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Walls, Borders, Boundaries

Walls, Borders, Boundaries: Spatial and Cultural Practices in Europe

Copyright Date: 2012
Edition: 1
Published by: Berghahn Books
Pages: 388
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  • Book Info
    Walls, Borders, Boundaries
    Book Description:

    How is it that walls, borders, boundaries-and their material and symbolic architectures of division and exclusion-engender their very opposite? This edited volume explores the crossings, permeations, and constructions of cultural and political borders between peoples and territories, examining how walls, borders, and boundaries signify both interdependence and contact within sites of conflict and separation. Topics addressed range from the geopolitics of Europe's historical and contemporary city walls to conceptual reflections on the intersection of human rights and separating walls, the memory politics generated in historically disputed border areas, theatrical explorations of border crossings, and the mapping of boundaries within migrant communities.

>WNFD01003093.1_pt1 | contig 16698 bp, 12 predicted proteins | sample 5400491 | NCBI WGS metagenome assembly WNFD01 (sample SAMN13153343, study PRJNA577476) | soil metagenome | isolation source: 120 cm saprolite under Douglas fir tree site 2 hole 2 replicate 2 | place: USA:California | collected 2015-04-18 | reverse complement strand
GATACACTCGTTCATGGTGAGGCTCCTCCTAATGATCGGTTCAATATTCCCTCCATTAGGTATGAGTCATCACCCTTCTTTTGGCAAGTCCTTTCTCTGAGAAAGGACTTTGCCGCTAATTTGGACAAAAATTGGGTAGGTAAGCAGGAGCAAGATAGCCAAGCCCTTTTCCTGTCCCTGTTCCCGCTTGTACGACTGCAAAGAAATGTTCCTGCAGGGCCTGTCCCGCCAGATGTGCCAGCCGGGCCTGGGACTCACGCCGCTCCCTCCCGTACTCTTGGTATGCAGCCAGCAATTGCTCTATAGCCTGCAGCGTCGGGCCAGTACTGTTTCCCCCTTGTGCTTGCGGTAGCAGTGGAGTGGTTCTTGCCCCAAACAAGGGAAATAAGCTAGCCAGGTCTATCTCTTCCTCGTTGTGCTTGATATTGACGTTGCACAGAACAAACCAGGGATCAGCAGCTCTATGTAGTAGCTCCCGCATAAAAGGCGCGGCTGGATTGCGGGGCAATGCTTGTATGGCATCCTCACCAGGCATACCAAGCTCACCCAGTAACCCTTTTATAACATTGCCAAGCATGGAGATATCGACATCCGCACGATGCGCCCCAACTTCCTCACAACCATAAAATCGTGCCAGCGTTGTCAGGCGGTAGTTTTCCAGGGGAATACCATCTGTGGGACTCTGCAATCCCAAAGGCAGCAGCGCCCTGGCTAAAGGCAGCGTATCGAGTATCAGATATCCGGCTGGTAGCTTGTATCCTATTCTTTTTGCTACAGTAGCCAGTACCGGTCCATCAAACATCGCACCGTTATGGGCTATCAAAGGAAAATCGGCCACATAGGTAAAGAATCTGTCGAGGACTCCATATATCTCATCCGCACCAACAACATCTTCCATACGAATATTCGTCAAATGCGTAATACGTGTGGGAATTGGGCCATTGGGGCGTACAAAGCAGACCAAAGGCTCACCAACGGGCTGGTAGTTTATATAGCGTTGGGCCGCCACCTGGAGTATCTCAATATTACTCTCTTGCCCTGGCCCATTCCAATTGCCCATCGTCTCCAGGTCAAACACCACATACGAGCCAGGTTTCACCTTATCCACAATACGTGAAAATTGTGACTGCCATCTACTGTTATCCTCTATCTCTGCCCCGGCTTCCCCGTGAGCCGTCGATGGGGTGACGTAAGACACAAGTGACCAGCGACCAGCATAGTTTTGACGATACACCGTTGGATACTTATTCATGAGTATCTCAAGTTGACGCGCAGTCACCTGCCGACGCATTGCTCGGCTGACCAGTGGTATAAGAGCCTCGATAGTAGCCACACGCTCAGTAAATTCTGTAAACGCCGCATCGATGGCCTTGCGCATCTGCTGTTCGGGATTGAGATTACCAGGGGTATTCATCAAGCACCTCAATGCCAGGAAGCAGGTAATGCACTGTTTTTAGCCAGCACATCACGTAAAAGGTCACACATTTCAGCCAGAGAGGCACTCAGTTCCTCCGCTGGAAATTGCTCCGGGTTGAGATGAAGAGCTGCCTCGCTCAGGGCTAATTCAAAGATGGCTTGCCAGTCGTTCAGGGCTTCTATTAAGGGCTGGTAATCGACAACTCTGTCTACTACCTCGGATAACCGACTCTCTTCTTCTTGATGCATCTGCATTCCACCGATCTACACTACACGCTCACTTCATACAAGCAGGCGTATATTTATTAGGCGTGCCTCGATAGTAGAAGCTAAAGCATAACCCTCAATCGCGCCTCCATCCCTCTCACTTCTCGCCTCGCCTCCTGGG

eISBN: 978-0-85745-505-5
    Subjects: Sociology, Architecture and Architectural History, History

Table of Contents

  1. Front Matter
    (pp. i-iv)
  2. Table of Contents
    (pp. v-vi)
  3. List of Illustrations
    (pp. vii-viii)
    (pp. ix-ix)
  5. Contributors
    (pp. x-xiv)
  6. INTRODUCTION: Walls, Borders, Boundaries
    (pp. 1-22)